It all began with a multi-level innovative partnership in 2003 to address the needs of tea-growing communities in India. For 15 years, our flagship program, Community Health and Advancement Initiative (CHAI) provided youth vocational training, improved water and sanitation systems, supported improved community health outcomes, and encouraged sustainable livelihoods impacting over 112,900 people in Darjeeling and Assam, India, and across cardamom-growing villages in Guatemala.

In India, our tutoring program on tea estates helped bridge the learning gap for students to complete high school. As few as 30% of students on tea estates pass the annual High School Leaving Exam, but among those receiving tutoring, the pass rate rose to 70%. The program also provided scholarship funds to the highest-performing students to help cover the cost of relocating from rural tea estates to urban centers for university.

At the onset of the global pandemic in 2020, we were able to leverage our joint networks, including The Starbucks Foundation’s partners, farmer groups, cooperatives, local government, and civil society groups to share COVID-19 messaging as broadly as possible to help prevent the spread of the virus and keep farmers and their families from communities in Indonesia, Colombia, Guatemala, India, Ethiopia, and Kenya safe. We also provided critical support to communities by distributing masks, sanitation supplies, and handwashing stations.

In 2021, Mercy Corps and The Starbucks Foundation launched an exciting initiative called “Brewing Change: Women’s Empowerment in Coffee Origin Communities” – a suite of integrated programs that break down barriers for women to access economic opportunities and promote clean water and sanitation services within Indonesia, Guatemala, and Colombia.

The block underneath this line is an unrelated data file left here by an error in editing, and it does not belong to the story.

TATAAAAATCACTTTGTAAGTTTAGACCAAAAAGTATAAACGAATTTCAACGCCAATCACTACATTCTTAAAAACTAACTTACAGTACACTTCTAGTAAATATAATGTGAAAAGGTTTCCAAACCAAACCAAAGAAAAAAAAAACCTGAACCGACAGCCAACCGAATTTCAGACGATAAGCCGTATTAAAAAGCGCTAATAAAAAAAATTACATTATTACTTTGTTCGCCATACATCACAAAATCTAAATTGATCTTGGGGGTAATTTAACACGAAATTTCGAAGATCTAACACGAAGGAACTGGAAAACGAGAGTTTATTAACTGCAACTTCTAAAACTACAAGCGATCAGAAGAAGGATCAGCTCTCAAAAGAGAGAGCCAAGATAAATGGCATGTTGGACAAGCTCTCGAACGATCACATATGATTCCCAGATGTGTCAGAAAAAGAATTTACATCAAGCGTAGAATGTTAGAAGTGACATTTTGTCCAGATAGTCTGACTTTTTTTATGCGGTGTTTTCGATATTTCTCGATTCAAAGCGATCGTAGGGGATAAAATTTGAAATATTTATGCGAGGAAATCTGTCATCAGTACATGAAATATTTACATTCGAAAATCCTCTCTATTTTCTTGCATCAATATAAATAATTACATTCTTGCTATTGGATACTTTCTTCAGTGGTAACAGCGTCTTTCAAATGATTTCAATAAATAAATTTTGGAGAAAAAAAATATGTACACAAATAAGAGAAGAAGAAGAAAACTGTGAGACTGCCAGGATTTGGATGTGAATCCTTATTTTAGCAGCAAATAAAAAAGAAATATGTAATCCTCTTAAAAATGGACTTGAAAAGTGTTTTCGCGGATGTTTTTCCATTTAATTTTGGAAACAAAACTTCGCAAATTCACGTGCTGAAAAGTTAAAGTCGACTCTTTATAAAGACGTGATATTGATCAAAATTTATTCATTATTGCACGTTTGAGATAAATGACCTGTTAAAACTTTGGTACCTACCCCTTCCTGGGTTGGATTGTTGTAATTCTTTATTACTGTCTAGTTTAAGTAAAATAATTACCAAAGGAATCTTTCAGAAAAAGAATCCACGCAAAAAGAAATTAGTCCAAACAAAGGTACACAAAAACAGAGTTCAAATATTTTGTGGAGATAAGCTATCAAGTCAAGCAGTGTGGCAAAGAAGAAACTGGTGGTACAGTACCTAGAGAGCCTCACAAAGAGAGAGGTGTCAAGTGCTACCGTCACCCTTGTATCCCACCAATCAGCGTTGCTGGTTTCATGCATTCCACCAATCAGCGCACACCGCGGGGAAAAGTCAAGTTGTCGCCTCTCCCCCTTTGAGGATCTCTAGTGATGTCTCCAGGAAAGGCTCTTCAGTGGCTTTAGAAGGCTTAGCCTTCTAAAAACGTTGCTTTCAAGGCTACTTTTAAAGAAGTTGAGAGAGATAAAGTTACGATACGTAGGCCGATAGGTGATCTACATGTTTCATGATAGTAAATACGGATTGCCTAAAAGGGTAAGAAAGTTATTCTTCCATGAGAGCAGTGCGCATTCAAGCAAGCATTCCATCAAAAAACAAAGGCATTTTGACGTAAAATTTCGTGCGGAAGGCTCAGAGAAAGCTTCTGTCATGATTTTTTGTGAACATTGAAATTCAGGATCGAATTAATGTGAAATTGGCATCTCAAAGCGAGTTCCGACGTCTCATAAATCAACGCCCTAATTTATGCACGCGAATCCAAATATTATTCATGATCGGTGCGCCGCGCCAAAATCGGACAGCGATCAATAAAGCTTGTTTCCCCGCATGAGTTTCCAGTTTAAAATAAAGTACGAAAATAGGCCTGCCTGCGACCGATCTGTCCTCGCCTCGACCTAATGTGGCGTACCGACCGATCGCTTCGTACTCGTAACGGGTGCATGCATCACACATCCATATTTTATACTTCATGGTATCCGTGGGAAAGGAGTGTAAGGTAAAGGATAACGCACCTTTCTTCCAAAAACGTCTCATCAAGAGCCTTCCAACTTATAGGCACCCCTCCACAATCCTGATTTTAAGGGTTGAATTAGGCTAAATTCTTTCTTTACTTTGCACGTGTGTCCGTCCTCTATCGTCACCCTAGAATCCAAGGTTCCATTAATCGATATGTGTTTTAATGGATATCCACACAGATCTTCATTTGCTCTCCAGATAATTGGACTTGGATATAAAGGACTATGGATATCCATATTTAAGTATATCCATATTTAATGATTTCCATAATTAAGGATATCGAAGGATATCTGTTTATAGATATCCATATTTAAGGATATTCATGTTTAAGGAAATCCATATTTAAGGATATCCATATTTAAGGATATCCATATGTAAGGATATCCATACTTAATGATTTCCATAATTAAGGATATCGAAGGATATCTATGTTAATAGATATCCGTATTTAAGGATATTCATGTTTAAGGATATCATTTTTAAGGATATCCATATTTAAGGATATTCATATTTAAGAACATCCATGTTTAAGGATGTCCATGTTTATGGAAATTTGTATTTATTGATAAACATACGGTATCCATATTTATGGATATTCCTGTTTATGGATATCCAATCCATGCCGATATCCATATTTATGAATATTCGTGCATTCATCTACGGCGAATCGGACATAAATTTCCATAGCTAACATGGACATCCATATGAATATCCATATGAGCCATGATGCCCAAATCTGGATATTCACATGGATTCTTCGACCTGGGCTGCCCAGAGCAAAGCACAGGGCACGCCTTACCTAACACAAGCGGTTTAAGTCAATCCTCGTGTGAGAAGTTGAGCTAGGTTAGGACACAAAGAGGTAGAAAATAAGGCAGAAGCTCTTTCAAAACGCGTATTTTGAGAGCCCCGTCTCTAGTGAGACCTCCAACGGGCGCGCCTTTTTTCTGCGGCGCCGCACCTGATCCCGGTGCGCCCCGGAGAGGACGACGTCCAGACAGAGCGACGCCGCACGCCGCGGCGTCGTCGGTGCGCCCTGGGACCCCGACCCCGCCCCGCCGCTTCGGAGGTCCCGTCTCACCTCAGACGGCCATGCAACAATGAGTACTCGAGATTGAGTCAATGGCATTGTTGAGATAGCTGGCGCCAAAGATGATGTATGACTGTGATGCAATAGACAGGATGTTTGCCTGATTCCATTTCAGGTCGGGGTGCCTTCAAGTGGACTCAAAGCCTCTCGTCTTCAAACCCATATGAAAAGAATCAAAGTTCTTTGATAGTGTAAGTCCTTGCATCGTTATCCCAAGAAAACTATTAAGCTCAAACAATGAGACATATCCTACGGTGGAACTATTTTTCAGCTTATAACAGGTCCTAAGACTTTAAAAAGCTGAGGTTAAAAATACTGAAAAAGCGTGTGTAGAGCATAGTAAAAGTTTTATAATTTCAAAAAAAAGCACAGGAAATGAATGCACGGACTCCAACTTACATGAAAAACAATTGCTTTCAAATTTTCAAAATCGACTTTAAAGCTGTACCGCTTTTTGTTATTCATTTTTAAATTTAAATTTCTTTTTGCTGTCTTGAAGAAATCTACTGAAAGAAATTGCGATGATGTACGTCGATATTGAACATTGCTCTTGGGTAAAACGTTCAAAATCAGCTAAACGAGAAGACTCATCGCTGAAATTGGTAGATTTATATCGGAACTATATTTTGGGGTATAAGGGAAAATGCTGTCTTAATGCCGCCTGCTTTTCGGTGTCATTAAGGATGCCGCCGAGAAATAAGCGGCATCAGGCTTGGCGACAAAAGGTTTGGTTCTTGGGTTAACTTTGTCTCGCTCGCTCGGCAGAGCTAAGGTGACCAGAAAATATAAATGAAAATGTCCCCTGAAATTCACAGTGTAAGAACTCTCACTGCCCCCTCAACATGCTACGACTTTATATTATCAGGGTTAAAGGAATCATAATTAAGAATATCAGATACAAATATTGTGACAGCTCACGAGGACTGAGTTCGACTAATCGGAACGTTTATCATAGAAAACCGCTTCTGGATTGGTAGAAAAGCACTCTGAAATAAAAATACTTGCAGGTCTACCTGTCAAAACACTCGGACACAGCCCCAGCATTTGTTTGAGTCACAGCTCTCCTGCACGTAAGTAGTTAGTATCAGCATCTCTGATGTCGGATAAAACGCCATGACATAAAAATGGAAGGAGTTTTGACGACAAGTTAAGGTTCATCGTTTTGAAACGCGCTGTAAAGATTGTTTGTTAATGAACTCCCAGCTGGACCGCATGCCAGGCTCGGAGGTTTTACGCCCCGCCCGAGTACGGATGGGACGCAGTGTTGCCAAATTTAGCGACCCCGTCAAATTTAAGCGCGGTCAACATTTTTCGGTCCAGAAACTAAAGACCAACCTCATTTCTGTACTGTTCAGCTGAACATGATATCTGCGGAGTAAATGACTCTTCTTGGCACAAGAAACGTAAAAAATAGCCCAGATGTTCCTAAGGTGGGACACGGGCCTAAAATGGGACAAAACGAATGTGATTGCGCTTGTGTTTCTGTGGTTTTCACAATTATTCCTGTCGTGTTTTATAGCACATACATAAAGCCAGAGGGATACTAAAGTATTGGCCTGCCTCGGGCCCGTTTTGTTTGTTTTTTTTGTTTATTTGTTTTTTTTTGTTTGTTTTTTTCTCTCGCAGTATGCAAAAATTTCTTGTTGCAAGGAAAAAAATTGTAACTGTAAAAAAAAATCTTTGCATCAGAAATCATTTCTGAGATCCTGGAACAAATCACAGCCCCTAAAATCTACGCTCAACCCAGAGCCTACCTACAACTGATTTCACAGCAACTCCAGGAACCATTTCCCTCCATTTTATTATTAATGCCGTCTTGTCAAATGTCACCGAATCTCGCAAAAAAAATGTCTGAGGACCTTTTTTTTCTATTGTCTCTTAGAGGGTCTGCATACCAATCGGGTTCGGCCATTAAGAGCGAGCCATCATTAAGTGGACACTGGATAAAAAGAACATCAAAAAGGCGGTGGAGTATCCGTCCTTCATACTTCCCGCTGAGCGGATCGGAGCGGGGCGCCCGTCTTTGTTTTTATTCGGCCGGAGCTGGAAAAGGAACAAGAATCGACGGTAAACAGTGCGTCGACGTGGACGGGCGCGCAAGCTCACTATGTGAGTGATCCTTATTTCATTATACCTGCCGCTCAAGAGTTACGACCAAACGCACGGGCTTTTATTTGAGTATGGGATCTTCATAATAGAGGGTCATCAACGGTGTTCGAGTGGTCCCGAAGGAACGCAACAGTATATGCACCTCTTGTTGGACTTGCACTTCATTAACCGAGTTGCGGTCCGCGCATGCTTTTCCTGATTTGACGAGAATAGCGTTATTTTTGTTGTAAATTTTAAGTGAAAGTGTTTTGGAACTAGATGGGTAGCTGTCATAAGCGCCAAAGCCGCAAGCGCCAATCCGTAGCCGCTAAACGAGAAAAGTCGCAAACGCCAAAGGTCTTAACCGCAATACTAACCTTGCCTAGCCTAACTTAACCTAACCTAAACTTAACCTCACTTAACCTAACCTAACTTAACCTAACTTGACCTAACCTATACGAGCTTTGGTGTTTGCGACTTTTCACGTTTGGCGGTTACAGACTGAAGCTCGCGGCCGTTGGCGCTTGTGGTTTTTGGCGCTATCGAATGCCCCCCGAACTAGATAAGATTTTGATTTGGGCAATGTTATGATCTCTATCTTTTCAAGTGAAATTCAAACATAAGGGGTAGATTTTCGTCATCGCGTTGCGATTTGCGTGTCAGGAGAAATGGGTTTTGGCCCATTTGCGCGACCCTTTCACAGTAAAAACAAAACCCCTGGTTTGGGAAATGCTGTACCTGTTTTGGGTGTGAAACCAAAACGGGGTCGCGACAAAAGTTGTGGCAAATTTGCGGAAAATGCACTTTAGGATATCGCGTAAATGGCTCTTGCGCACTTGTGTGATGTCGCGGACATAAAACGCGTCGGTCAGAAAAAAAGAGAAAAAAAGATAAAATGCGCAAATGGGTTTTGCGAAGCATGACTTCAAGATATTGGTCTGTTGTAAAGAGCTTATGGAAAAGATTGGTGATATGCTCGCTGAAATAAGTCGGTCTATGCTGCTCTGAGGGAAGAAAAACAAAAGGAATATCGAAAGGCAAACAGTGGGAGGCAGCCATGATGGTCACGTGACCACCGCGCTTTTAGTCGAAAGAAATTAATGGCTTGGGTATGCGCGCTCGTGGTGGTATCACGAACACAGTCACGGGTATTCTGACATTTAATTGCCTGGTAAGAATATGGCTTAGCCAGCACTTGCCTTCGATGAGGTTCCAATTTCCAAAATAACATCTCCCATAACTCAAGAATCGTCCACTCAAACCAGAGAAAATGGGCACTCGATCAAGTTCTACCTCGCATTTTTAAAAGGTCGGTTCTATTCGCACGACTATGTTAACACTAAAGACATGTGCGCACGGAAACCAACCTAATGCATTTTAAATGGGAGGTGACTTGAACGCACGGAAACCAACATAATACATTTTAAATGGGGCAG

Our current programs focused on women’s empowerment in coffee-origin communities are contributing to progress towards The Starbucks Foundation’s goal to positively impact 1 million women and girls in coffee-, tea-, and cocoa-growing communities by 2030.

Mercy Corps’ partnership with The Starbucks Foundation launched in 2003 in India. Since then, our collaboration has grown to support more than 1.7 million people in coffee-, tea- and cocoa-growing communities in 10 countries around the world.

Taking bold action to build climate resilience

For decades, Mercy Corps has been helping communities rise to meet the challenges of climate change. Mercy Corps has responded to nearly every global natural disaster in the last twenty years and partnered across borders, sectors, and silos to support communities of people with the tools and resources to cope during crisis, adapt to evolving challenges, and thrive into the future.

As the climate crisis intensifies—the communities that are least responsible for it are the ones most devastated. Extreme weather, climate-related disasters, and climate stressors are hitting communities that are already struggling to recover from the last event, making it difficult for them to prepare for the future and break the disaster-recovery cycle.

Mercy Corps is launching a climate campaign to exponentially advance climate resilience solutions for communities globally. The Starbucks Foundation recognizes that coffee-, tea-, and cocoa-growing origin communities around the world are among those disproportionately affected by the ongoing impact of climate change and have committed to a new multi-year investment in Mercy Corps’ climate campaign to support origin communities to build climate resilience.

Our longstanding and trusted partnership with The Starbucks Foundation has allowed us to lean into our respective expertise and truly collaborate around our shared vision to strengthen communities. Together we are re-envisioning a more equitable, sustainable, and resilient world.

Tjada D’Oyen McKenna, Chief Executive Officer, Mercy Corps

Mercy Corps’ climate resilience campaign

Mercy Corps envisions a world where the people already experiencing the consequences of the climate crisis are able to cope, adapt, and build lasting resilience—through proven, climate-smart solutions tailored to each community’s unique needs, systems, and contexts.

Mercy Corps is calling on the power of philanthropic and private sectors to invest meaningfully and comprehensively in our climate solutions. Mercy Corps urges individuals and companies interested in maximizing their impact to consider providing funds to both Mercy Corps and Mercy Corps Ventures, our impact investment arm, to help us bring transformational change alongside communities.

Learn more about how you can support this initiative.